District of Clearwater is undergoing a major restructuring, according to chief administrative officer Leslie Groulx.
“The reorganization of the District staff provides an opportunity for succession planning and provide efficiencies within the organization by realizing cross department savings,” she said.
“This is a step towards finding efficiencies within the organization while utilizing the talents within,” added the CAO.
“With the reorganization we will see a savings of approximately $50,000 to 60,000 in wages and benefits,” she said.
Groulx noted that the savings will allow junior staff to come on board at the Sportsplex and public works.
As part of the restructuring, Bruce Forsyth, who started work as the District’s public works superintendent about one year ago, is no longer working for the municipality and his position no longer exists.
Instead, the public works superintendent’s job will be divided among three individuals already working for the District.
Mike Smith, Clearwater’s fire chief, will take over the management and maintenance of the District’s vehicle fleet, equipment and hydrants; along with managing the roads contract.
He is tasked with a special project this year under a FireSmart grant. This will provide Smith with a full-time position, as he will continue with his half-time position as the District’s fire chief and his emergency management duties.
The changes in Smith’s roles will become effective as of March 14.
Roger Mayer, the longtime facilities supervisor at the Sportsplex, has taken on the responsibility of managing the maintenance of District facilities. These will include Sportsplex, Dutch Lake Community Centre and the old municipal hall on the Flats.
He will manage the community parks and will be the District’s safety officer as well. The change brings Mayer to year-round employment and takes effect immediately.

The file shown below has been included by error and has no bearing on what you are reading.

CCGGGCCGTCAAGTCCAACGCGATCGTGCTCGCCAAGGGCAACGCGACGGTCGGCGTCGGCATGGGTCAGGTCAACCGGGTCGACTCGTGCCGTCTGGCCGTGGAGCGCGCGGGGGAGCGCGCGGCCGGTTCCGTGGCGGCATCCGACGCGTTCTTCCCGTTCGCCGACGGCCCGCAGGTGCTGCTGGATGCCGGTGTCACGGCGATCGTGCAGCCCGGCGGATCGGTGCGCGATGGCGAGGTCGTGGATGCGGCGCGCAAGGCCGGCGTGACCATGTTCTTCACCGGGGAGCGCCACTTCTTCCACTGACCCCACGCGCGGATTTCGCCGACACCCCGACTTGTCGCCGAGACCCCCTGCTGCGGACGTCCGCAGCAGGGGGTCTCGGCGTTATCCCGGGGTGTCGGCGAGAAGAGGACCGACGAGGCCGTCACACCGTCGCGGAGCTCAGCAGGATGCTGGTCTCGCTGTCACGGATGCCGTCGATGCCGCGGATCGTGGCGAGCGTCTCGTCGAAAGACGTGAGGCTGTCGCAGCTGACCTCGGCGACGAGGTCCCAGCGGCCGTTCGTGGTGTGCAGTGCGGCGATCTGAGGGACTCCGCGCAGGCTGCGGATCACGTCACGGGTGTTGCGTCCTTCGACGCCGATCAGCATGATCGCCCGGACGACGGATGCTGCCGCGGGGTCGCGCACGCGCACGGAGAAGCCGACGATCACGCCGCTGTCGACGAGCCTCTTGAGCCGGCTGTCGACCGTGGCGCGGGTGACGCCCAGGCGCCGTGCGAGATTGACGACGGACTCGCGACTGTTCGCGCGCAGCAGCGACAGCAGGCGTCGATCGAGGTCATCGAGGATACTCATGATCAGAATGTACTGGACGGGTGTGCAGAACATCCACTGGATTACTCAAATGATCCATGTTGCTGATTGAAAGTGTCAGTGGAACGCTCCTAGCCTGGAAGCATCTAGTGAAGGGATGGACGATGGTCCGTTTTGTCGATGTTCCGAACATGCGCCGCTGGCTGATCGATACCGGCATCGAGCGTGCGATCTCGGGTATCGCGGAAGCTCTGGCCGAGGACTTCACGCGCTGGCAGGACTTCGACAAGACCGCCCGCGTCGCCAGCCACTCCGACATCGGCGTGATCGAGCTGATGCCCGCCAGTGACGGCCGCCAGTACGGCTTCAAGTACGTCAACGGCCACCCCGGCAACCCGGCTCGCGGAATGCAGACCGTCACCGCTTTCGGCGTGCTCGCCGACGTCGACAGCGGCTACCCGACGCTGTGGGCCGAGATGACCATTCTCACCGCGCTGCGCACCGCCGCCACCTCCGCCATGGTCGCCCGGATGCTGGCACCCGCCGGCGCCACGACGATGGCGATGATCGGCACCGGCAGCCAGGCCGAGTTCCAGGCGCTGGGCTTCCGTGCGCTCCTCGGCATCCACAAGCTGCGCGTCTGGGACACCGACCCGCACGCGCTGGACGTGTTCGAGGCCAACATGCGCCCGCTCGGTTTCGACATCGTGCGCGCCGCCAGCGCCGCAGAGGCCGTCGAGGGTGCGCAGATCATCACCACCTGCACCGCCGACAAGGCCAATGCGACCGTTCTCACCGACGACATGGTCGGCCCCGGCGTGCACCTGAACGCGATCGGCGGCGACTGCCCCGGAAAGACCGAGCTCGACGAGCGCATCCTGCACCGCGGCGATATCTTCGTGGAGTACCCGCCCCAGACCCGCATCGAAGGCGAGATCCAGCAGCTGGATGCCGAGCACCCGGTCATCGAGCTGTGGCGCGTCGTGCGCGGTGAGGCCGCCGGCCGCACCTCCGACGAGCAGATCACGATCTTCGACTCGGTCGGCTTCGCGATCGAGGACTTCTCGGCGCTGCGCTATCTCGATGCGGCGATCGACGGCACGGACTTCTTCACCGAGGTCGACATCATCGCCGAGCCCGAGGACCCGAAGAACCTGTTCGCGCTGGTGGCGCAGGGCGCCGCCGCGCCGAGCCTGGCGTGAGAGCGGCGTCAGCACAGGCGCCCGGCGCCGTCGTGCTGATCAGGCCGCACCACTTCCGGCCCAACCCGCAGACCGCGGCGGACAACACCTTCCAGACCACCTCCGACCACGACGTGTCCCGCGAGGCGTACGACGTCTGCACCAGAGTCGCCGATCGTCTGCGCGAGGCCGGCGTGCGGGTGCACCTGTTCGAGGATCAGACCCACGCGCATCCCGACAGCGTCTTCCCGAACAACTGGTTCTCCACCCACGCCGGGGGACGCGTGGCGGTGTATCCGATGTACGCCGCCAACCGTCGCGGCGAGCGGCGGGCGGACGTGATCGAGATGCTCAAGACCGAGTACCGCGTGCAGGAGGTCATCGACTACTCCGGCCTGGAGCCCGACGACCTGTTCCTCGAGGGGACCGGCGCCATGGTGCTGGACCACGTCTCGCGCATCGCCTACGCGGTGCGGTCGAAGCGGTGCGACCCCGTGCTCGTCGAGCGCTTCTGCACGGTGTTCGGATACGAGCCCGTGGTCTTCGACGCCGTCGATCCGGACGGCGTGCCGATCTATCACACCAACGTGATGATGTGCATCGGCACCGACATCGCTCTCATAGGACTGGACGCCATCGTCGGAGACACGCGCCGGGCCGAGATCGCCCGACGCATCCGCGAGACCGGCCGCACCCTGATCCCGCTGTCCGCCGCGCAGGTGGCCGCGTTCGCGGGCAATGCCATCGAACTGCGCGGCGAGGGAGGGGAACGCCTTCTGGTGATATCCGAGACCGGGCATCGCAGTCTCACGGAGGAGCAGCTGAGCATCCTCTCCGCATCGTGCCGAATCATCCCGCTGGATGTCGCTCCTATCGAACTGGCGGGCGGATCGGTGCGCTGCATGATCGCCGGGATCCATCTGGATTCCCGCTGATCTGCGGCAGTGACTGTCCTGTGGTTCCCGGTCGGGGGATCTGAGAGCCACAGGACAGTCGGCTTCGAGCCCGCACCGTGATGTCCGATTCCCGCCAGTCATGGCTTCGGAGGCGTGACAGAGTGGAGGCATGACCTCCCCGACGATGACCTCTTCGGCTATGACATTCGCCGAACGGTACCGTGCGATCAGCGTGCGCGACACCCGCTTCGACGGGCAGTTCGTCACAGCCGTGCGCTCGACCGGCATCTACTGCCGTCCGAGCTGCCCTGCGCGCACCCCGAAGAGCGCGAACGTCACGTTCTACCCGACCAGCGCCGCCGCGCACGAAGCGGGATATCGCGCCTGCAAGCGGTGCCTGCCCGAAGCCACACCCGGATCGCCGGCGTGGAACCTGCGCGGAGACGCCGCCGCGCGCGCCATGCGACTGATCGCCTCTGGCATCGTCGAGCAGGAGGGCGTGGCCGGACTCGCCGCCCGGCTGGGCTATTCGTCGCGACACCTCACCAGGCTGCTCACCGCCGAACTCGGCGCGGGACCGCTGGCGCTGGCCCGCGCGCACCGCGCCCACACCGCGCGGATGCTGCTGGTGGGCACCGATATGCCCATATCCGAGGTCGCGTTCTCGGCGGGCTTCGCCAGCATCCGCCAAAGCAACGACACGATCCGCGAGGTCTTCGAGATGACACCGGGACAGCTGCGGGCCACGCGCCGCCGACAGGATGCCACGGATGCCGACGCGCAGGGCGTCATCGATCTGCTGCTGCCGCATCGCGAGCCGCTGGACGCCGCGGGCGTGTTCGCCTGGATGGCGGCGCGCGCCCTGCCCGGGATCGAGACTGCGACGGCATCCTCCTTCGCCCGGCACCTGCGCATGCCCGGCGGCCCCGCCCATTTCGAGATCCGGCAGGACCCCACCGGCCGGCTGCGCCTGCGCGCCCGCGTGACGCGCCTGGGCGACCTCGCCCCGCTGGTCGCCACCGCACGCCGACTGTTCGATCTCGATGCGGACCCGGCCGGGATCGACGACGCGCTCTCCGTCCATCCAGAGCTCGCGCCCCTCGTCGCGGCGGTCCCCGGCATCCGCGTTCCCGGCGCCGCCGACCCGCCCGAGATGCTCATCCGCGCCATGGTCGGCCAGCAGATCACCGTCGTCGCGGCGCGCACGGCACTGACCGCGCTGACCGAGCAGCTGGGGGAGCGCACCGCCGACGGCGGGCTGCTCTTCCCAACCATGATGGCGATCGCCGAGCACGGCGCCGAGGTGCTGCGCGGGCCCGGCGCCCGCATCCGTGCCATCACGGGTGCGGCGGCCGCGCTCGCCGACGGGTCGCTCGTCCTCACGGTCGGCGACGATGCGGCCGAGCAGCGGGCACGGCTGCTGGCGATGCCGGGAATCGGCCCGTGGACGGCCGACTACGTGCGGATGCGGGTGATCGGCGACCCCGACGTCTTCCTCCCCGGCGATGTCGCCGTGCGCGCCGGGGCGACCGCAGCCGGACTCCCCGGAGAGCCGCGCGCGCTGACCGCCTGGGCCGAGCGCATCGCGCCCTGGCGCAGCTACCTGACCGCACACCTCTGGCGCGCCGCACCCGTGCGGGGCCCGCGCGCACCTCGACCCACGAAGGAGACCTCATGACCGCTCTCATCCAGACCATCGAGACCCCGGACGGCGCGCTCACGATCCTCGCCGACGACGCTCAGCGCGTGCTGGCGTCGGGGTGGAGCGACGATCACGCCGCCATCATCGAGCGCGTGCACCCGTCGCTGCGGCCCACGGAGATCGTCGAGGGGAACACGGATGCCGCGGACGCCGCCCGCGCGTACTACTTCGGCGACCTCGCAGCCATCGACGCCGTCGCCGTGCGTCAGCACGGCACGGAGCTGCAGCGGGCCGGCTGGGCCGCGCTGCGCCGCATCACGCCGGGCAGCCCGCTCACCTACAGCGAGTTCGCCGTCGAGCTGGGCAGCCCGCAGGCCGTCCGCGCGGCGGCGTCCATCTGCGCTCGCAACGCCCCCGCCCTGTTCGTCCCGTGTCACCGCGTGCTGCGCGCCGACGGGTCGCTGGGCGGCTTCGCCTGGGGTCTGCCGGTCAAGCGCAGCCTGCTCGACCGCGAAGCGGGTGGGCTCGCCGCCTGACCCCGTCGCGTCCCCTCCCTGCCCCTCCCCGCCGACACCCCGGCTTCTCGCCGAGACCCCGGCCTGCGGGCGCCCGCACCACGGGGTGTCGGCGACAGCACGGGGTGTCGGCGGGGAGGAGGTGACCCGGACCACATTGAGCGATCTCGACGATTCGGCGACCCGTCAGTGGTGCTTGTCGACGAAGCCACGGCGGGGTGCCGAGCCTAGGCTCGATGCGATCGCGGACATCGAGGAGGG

Longtime public works employee Bryan Lipp will take on the position of lead hand within the public works department. His primary duties will include supervising, coordinating and scheduling workloads for water, sewer, cemetery, and general maintenance duties.
Rob Griffiths will remain the key utilities person, with the primary responsibility of maintaining the water and sewer services.
Also taking on a new role, although not directly related to the reorganization of the public works department, Tammy Rutsatz is being reclassified as the financial accounting supervisor. She will take on a supervisory role within the finance department. Groulx said she expects the department will benefit from Rutsatz’s knowledge plus her ability to supervise and provide extra training.
Groulx noted that Clearwater town council developed the 2016 Operating Budget with the following directions to staff:
• Maintain existing service levels for roads, recreation programming, protective Services, transit, and capital dollars for parks;
• Minimize use of surplus and reserves;
• Continue to support economic growth within the community;
• Maintain the District of Clearwater’s financial principles of thorough short and long term planning through prudent consideration of reserves and leveraging of available funding sources.